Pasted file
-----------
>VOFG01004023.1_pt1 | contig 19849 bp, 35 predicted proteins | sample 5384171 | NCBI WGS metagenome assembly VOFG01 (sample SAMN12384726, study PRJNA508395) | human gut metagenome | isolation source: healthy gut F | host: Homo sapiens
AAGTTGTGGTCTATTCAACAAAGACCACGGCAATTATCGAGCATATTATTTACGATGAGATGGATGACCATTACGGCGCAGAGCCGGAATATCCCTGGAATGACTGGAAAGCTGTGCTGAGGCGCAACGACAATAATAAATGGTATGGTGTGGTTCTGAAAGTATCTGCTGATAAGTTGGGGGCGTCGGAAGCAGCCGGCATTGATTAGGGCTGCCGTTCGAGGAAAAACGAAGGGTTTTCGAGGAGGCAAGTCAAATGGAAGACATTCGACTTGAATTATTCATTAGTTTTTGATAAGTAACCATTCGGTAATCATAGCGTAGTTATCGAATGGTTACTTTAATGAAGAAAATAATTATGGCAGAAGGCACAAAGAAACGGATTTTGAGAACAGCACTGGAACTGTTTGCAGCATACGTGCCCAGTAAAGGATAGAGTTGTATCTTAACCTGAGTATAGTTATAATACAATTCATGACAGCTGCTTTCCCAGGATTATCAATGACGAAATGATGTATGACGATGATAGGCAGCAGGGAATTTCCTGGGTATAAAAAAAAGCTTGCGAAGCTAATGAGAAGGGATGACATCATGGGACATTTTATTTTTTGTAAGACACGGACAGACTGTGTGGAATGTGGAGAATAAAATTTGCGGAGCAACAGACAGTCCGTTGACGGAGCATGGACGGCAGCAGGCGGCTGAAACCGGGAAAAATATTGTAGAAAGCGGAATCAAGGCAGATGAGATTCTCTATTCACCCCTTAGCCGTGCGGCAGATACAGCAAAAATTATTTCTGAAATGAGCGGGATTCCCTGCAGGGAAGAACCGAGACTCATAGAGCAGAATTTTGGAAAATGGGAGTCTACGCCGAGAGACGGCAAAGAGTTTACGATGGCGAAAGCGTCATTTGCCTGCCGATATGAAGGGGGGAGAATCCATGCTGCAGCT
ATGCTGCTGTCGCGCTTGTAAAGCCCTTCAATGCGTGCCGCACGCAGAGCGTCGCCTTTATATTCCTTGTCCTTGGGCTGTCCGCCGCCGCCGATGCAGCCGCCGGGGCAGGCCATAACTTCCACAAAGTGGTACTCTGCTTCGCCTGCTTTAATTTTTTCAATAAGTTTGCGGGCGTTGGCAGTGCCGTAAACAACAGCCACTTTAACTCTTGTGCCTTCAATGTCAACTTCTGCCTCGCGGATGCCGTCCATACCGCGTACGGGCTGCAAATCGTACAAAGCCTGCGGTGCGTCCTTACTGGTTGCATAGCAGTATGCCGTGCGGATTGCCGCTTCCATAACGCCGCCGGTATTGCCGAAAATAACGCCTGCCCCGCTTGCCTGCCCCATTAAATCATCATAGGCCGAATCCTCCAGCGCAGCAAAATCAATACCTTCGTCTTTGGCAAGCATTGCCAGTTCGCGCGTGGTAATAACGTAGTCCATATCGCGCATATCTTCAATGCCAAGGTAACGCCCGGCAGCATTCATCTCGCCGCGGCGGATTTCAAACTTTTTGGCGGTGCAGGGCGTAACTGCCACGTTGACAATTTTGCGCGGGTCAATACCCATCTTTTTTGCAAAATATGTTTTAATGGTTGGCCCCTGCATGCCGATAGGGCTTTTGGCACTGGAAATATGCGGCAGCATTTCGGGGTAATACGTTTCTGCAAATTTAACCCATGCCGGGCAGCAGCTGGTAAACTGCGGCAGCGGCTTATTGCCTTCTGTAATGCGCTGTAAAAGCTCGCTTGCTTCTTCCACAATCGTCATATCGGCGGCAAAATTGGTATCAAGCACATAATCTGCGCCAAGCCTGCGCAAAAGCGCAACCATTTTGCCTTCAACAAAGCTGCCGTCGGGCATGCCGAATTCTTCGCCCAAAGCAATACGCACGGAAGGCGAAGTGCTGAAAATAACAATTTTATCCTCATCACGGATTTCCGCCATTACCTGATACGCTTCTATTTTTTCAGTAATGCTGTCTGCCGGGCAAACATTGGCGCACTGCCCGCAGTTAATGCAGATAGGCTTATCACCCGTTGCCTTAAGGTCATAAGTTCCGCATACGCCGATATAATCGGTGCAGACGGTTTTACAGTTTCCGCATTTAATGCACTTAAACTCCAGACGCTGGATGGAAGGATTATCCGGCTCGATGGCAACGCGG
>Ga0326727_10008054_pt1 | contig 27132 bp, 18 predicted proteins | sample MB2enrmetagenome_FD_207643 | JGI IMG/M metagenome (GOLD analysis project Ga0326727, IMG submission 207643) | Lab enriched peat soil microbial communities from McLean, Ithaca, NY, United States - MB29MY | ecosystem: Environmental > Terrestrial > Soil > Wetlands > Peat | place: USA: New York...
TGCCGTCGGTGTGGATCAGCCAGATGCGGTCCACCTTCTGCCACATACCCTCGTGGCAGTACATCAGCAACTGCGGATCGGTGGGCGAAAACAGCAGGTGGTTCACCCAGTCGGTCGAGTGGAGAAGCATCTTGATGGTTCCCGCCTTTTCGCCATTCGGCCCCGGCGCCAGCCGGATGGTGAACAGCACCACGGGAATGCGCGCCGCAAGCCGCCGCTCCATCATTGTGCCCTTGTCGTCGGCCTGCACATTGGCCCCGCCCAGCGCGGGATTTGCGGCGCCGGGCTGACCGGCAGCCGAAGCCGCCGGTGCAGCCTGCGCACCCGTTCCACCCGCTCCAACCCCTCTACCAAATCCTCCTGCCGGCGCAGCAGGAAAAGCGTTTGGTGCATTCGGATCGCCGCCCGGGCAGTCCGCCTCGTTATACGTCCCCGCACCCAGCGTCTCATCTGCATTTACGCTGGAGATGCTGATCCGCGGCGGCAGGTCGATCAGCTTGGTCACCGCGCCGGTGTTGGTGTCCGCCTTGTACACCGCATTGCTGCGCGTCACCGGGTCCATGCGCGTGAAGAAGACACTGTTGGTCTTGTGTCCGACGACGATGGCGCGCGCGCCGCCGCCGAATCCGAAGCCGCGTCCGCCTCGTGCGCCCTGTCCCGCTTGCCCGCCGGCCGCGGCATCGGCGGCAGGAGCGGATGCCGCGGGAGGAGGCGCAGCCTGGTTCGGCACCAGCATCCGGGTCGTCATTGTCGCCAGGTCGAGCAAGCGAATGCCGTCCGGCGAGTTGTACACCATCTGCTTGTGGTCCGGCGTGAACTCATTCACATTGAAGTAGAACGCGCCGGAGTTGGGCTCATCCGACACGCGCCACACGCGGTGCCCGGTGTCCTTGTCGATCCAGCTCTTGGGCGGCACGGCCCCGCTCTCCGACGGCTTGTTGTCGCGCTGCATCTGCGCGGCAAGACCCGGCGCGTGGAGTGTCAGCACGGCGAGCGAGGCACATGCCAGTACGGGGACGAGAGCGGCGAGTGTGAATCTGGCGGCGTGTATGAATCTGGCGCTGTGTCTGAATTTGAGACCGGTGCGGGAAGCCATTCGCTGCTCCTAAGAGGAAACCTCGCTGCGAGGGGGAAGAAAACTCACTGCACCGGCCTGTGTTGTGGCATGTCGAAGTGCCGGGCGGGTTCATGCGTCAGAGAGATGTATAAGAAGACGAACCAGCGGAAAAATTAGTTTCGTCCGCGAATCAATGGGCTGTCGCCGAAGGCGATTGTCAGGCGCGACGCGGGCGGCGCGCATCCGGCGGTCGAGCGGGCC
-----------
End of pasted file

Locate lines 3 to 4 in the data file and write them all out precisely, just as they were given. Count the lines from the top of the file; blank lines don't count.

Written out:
ATGCTGCTGTCGCGCTTGTAAAGCCCTTCAATGCGTGCCGCACGCAGAGCGTCGCCTTTATATTCCTTGTCCTTGGGCTGTCCGCCGCCGCCGATGCAGCCGCCGGGGCAGGCCATAACTTCCACAAAGTGGTACTCTGCTTCGCCTGCTTTAATTTTTTCAATAAGTTTGCGGGCGTTGGCAGTGCCGTAAACAACAGCCACTTTAACTCTTGTGCCTTCAATGTCAACTTCTGCCTCGCGGATGCCGTCCATACCGCGTACGGGCTGCAAATCGTACAAAGCCTGCGGTGCGTCCTTACTGGTTGCATAGCAGTATGCCGTGCGGATTGCCGCTTCCATAACGCCGCCGGTATTGCCGAAAATAACGCCTGCCCCGCTTGCCTGCCCCATTAAATCATCATAGGCCGAATCCTCCAGCGCAGCAAAATCAATACCTTCGTCTTTGGCAAGCATTGCCAGTTCGCGCGTGGTAATAACGTAGTCCATATCGCGCATATCTTCAATGCCAAGGTAACGCCCGGCAGCATTCATCTCGCCGCGGCGGATTTCAAACTTTTTGGCGGTGCAGGGCGTAACTGCCACGTTGACAATTTTGCGCGGGTCAATACCCATCTTTTTTGCAAAATATGTTTTAATGGTTGGCCCCTGCATGCCGATAGGGCTTTTGGCACTGGAAATATGCGGCAGCATTTCGGGGTAATACGTTTCTGCAAATTTAACCCATGCCGGGCAGCAGCTGGTAAACTGCGGCAGCGGCTTATTGCCTTCTGTAATGCGCTGTAAAAGCTCGCTTGCTTCTTCCACAATCGTCATATCGGCGGCAAAATTGGTATCAAGCACATAATCTGCGCCAAGCCTGCGCAAAAGCGCAACCATTTTGCCTTCAACAAAGCTGCCGTCGGGCATGCCGAATTCTTCGCCCAAAGCAATACGCACGGAAGGCGAAGTGCTGAAAATAACAATTTTATCCTCATCACGGATTTCCGCCATTACCTGATACGCTTCTATTTTTTCAGTAATGCTGTCTGCCGGGCAAACATTGGCGCACTGCCCGCAGTTAATGCAGATAGGCTTATCACCCGTTGCCTTAAGGTCATAAGTTCCGCATACGCCGATATAATCGGTGCAGACGGTTTTACAGTTTCCGCATTTAATGCACTTAAACTCCAGACGCTGGATGGAAGGATTATCCGGCTCGATGGCAACGCGG
>Ga0326727_10008054_pt1 | contig 27132 bp, 18 predicted proteins | sample MB2enrmetagenome_FD_207643 | JGI IMG/M metagenome (GOLD analysis project Ga0326727, IMG submission 207643) | Lab enriched peat soil microbial communities from McLean, Ithaca, NY, United States - MB29MY | ecosystem: Environmental > Terrestrial > Soil > Wetlands > Peat | place: USA: New York...